The Article addresses the issue of the interpretation and supplementation of international Conventions on uniform law, focusing on the relationship between the UNIDROIT Principles of International Commercial Contracts and the UN Convention on International Sales (CISG). In particular, it deals with the gap-filling role which is attributed to the UNIDROIT Principles according to its Preamble, in conjunction with Art. 7(2) CISG and in the light of a recent controversial decision of the Belgian Supreme Court on change of circumstances. After a discussion of the differing scholarly opinions on the question, the point is made that the direct application of the rules on hardship of the UNIDROIT Principles (Arts 6.2.2-6.2.3) does not appear to be justified, since no general principle concerning judicial intervention in the contractual regulation by parties can be found in CISG. In the Author’s opinion, however, a duty to renegotiate in good faith in a case of supervening circumstances could well be inferred from the application of the general principle of good faith, according to Art. 7(2) CISG. Furthermore, it is argued that a similar result would be reached by applying the UNIDROIT Principles as a means to interpret and/or supplement the applicable national law (in the case at hand, French law, which shows an interesting development from the traditional “Canal de Craponne” case approach to a more nuanced scholarly and judicial acceptance of a duty to renegotiate in good faith in specific circumstances). The UNIDROIT Principles could prove to be a particularly useful tool to solve interpretative issues within national law in favour of the solution which is more convincing for international commercial transactions.[...]

UNIDROIT Principles and CISG: change of circumstances and duty to renegotiate according to the Belgian Supreme Court

VENEZIANO, Anna
2010

Abstract

The Article addresses the issue of the interpretation and supplementation of international Conventions on uniform law, focusing on the relationship between the UNIDROIT Principles of International Commercial Contracts and the UN Convention on International Sales (CISG). In particular, it deals with the gap-filling role which is attributed to the UNIDROIT Principles according to its Preamble, in conjunction with Art. 7(2) CISG and in the light of a recent controversial decision of the Belgian Supreme Court on change of circumstances. After a discussion of the differing scholarly opinions on the question, the point is made that the direct application of the rules on hardship of the UNIDROIT Principles (Arts 6.2.2-6.2.3) does not appear to be justified, since no general principle concerning judicial intervention in the contractual regulation by parties can be found in CISG. In the Author’s opinion, however, a duty to renegotiate in good faith in a case of supervening circumstances could well be inferred from the application of the general principle of good faith, according to Art. 7(2) CISG. Furthermore, it is argued that a similar result would be reached by applying the UNIDROIT Principles as a means to interpret and/or supplement the applicable national law (in the case at hand, French law, which shows an interesting development from the traditional “Canal de Craponne” case approach to a more nuanced scholarly and judicial acceptance of a duty to renegotiate in good faith in specific circumstances). The UNIDROIT Principles could prove to be a particularly useful tool to solve interpretative issues within national law in favour of the solution which is more convincing for international commercial transactions.[...]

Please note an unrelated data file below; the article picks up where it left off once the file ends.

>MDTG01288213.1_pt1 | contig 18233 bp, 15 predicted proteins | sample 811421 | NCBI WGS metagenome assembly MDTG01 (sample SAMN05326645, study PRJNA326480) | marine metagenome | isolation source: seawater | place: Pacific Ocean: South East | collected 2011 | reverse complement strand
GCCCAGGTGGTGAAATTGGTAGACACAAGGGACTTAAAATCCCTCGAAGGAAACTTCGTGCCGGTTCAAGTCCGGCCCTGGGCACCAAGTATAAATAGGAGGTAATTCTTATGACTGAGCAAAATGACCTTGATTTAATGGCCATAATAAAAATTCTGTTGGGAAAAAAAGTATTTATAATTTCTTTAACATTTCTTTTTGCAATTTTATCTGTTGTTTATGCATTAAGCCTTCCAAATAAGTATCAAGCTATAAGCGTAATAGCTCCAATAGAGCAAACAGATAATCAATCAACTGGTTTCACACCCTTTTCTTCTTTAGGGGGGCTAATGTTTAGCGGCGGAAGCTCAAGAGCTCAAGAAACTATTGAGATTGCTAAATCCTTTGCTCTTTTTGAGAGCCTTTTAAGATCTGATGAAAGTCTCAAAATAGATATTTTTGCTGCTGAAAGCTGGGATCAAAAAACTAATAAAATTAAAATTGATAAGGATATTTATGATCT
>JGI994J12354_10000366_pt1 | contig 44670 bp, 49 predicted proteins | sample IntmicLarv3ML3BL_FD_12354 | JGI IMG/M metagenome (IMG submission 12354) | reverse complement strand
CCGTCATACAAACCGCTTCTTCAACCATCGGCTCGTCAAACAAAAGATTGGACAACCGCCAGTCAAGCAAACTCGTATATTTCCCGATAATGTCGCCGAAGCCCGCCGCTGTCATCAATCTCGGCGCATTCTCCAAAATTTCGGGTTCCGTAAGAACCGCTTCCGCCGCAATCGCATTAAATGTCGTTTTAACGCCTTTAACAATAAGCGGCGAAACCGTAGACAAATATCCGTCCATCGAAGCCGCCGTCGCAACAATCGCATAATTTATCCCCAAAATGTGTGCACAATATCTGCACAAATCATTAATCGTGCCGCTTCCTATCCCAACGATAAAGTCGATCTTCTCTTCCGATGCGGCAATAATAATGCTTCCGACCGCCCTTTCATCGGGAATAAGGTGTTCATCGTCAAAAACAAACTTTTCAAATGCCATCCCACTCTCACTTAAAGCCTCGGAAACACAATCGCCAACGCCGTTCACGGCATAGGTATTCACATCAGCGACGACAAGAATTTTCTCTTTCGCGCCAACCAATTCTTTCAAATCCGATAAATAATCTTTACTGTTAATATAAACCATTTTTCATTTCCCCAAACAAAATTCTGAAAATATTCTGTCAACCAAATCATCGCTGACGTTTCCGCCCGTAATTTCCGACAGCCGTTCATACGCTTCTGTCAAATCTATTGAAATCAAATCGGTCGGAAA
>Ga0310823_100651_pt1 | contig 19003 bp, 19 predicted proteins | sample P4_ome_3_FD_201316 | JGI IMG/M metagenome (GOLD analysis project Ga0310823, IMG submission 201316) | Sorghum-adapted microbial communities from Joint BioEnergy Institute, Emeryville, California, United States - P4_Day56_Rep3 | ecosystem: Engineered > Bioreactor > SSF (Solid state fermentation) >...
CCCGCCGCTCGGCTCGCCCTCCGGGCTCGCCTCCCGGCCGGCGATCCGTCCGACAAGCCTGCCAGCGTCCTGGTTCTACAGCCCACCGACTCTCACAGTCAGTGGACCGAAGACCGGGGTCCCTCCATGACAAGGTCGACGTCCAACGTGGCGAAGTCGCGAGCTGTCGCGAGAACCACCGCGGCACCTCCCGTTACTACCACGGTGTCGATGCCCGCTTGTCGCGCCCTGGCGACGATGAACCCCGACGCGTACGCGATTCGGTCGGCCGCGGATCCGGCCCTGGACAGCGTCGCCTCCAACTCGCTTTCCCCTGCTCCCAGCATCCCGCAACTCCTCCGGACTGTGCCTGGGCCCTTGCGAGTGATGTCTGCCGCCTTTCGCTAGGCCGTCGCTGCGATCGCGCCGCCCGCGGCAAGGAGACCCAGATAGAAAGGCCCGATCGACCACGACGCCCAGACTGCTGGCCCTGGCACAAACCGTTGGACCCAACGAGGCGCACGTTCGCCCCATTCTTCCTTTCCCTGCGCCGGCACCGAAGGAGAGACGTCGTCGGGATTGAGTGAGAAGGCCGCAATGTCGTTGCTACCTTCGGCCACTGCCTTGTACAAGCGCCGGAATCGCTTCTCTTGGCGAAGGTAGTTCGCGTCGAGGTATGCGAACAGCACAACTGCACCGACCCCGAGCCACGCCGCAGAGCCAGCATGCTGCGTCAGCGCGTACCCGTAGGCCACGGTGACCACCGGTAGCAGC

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Utilizza questo identificativo per citare o creare un link a questo documento: http://hdl.handle.net/11575/3467
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